The Tories are lying when they say disabled people would get better if they had jobs

Debbie Abrahams speaking to the Labour conference. She has pledged to end the hated Work Capability Assessments of sick and disabled people [Image: David Gadd/Sportsphoto Ltd/Allstar].

It is staggeringly sad that I have to assert the simple truth in the headline above.

This Writer agrees with every word written by Shadow Work and Pensions Secretary Debbie Abrahams in her article (extract below). She concludes with a point that needs more prominence, given the attitude of the Tory Penny Mordaunt:

Labour believe, like the NHS, our social security system should be there for all of us in our time of need, based on principles of inclusion, support and security for all, assuring us of our dignity.

That is a far cry from the Tories’ assertion that benefits should only be paid to those falling into an arbitrary category of being in “greatest need” – which may be defined according to the savings the Tories wish to make at any particular time.

Ms Abrahams, responding to the Conservative Government’s Green Paper, euphemistically-titled Improving Lives, continues:

The Green Paper, the consultation for which closed on 17th February just 6 weeks before the ESA WRAG cuts come into place, makes the bold claim that ‘…employment can…promote recovery.’

The issue I have with this statement, and the tone of the Green Paper as a whole, is that this implies that disabled people and people with chronic conditions would recover if only they tried a bit harder, or their doctors weren’t such soft touches. It doesn’t mention ‘shirkers’ directly but comments on how some people with the same condition languish in the ESA Support Group whilst others “flourish at work”, making it clear that’s what they’re thinking, ignoring their own rhetoric about “not treating everyone in a one-size-fits-all way”.

As a former Public Health consultant who researched into the health effects of work and worklessness, I agree that some work is good for health, but I don’t agree with the Government’s flawed thinking underpinning this: that it’s OK for people to return to work when they are still not fit, because it may help. This is not just unsound, it’s dangerous.

The scapegoating of disabled people, which includes people with physical or mental impairments and long-term health conditions as defined under the 2010 Equality Act, has been a hallmark of this Government and the previous Coalition. But even the conclusion of the United Nations inquiry that the UK Government has been responsible for ‘grave…systematic violations’ of the UN Convention on the Rights of Persons with Disabilities since 2010, has been met with Government stonewalling.

It is already well established that disabled people are twice as likely to live in poverty as non-disabled people as a result of the extra costs associated with their disability. Currently 4.2 million disabled people live in poverty and I have been informed from unpublished analysis by an Economic and Social Research Council research project that this is getting worse.

The Government has refused to stop the cuts to ESA WRAG and Universal Credit’s Limited Capacity to Work which come in this April, which will undoubtedly increase the numbers of disabled people living in poverty, threatening their health and well-being. Various discretionary funds may be available, for example the Flexible Support Fund, but there is no guarantee of support and they are quite specific in what they can be used for.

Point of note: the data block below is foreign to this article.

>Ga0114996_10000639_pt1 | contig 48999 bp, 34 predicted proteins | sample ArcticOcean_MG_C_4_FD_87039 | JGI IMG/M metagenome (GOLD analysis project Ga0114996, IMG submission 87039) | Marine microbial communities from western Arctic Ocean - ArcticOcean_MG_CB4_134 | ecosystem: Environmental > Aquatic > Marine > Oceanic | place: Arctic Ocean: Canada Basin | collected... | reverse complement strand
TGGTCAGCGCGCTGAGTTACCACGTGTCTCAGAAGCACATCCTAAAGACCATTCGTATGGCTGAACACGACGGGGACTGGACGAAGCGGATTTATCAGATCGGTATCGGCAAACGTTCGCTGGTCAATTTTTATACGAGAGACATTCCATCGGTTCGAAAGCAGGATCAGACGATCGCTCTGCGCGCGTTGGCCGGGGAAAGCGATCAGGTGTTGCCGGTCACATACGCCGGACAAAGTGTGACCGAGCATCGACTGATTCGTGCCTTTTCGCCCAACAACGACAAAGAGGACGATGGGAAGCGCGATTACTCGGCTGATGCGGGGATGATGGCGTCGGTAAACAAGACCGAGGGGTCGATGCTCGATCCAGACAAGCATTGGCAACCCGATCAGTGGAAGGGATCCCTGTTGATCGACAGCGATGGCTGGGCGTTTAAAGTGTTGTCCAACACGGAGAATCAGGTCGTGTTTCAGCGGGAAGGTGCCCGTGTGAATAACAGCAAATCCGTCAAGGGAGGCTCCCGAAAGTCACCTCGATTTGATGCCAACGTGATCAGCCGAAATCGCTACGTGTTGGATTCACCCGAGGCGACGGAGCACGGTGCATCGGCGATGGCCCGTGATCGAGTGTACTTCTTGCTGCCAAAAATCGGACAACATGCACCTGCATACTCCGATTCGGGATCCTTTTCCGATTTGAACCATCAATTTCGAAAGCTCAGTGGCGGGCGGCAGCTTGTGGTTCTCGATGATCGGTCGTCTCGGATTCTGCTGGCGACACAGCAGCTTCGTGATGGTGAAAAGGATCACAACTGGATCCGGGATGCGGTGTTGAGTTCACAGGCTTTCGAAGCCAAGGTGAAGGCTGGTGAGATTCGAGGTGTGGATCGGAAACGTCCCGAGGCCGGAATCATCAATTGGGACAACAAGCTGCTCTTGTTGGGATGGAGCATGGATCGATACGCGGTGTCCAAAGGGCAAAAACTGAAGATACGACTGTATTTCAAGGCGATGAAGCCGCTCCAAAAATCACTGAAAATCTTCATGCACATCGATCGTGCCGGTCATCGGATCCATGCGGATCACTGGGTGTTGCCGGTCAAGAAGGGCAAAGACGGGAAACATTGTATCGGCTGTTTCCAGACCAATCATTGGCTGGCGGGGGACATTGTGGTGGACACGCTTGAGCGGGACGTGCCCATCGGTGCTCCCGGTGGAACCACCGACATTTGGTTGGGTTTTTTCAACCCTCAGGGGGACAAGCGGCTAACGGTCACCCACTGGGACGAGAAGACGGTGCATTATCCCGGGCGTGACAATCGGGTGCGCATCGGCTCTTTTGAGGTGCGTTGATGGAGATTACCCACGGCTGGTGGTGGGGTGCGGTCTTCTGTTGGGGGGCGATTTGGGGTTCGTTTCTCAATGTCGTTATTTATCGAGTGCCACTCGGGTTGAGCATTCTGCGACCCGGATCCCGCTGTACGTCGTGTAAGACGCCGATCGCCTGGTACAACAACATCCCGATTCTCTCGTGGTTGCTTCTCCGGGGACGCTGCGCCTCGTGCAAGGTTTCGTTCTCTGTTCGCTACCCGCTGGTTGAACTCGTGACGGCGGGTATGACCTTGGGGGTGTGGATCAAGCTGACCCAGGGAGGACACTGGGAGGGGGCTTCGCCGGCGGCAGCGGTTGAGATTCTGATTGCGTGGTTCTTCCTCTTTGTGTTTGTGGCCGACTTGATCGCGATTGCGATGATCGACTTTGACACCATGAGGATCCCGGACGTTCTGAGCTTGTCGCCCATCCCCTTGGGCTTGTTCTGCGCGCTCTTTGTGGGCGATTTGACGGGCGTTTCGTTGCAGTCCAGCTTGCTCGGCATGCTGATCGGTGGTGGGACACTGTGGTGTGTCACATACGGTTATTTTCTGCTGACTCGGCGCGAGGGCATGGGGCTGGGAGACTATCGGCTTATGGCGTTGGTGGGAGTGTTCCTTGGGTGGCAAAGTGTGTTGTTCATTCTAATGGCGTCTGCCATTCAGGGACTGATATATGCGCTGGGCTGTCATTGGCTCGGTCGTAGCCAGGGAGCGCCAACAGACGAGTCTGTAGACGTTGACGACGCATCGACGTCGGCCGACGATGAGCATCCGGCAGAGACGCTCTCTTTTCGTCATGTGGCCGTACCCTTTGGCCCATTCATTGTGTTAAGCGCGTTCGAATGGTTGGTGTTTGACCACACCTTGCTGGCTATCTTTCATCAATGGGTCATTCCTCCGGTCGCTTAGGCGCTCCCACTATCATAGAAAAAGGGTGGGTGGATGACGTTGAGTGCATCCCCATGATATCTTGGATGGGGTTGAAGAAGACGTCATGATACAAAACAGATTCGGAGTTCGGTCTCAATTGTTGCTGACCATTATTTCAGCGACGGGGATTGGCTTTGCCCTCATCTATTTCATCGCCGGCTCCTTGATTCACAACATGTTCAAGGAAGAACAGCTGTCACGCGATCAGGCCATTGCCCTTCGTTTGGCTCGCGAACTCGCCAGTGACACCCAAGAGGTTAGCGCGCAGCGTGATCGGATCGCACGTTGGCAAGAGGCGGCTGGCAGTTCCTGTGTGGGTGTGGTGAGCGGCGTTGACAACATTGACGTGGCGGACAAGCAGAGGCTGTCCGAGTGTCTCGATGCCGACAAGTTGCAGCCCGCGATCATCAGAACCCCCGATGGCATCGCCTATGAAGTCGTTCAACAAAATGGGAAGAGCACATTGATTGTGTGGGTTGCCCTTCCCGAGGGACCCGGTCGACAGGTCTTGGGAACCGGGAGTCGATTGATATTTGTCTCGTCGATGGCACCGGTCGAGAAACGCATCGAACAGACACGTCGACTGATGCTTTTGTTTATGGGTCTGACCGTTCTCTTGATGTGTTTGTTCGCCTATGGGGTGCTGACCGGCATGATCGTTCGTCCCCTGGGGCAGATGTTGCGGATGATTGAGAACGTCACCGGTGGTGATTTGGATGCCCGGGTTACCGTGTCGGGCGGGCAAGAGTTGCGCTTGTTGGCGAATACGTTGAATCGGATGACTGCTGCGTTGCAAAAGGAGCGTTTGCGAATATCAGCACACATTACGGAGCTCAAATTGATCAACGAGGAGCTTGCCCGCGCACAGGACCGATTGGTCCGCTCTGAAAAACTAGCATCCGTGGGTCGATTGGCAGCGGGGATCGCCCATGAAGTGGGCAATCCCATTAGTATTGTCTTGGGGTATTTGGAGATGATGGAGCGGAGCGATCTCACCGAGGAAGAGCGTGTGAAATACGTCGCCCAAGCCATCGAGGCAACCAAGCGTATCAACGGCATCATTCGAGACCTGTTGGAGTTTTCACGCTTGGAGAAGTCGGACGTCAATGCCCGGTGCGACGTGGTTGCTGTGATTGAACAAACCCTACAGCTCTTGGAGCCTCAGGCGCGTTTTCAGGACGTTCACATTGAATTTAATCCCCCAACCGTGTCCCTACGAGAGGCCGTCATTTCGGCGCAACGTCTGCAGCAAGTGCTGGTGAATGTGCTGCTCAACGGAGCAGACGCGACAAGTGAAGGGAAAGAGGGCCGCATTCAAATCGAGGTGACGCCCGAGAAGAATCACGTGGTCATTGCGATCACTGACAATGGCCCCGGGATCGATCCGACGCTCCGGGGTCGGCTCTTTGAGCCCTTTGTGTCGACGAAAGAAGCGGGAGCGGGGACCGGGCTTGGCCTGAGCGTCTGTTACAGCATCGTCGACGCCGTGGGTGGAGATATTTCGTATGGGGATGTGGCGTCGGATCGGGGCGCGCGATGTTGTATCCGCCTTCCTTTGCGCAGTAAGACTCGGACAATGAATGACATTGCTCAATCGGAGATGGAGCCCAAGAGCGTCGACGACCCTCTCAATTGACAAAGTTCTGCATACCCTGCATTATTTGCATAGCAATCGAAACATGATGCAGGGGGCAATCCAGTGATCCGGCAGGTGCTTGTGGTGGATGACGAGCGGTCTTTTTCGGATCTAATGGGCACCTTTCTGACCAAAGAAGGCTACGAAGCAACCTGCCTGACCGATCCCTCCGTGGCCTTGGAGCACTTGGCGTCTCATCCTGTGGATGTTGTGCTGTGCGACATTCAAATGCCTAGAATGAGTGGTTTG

The timing of these cuts when there has been a negligible reduction in the disability employment gap is quite shocking. The Green Paper rings alarm bells that people in the ESA Support Group are the next to be targeted. Linked to this, the new Work Capability Assessment criteria which the Government announced last September (after I committed to scrap the Work Capability Assessment) will be published later this year. These will give a clear indication what the Government’s real agenda is.

Source: ‘Dangerous’ new changes planned to force sick people into work – or into poverty | openDemocracy

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10 thoughts on “The Tories are lying when they say disabled people would get better if they had jobs

  1. inkdropk

    Hi Mike, Brian (AKA Inkdrop) calling. Just thought i’d post my view on being on ESA. I’ve been on WRAG, and Support Group – and its my considered opinion Mrs May and her cabinet have been doing a number on BOTH the claimants and the firms / charities engaged in finding meaningful work that matches the skills and is accessible for if the numbers on WRAG are too high – claimants are moved to support and vice versa until assessors get involved

    1. Mike Sivier Post author

      New Labour did.
      New Labour is gone.
      Labour will scrap the WCA.

      I’m glad to be able to help you with that.

  2. Barry Davies

    Well as with every lie it works better if there is a fragment of truth, work has been shown to help a very small minority recover, but not any where near a large majority, indeed more people will find their conditions are exacerbated than those who “recover”.

  3. Stu

    It comes as no surprise that whilst Government announcements about “improving disabled lives” are being discussed, the BBC’s news home page has been prominently and permenantly featuring Disability Works.
    Although an admirable gesture, it reeks of previously failed DWP “success story” leaflets….

  4. Mam Bach

    Can I please add that for those of us who do what work we can (I’m self employed for the flexibility to work when I can and not when I can’t) the answer is not just “work more then”

    That would just make me more ill,hence less able to work.

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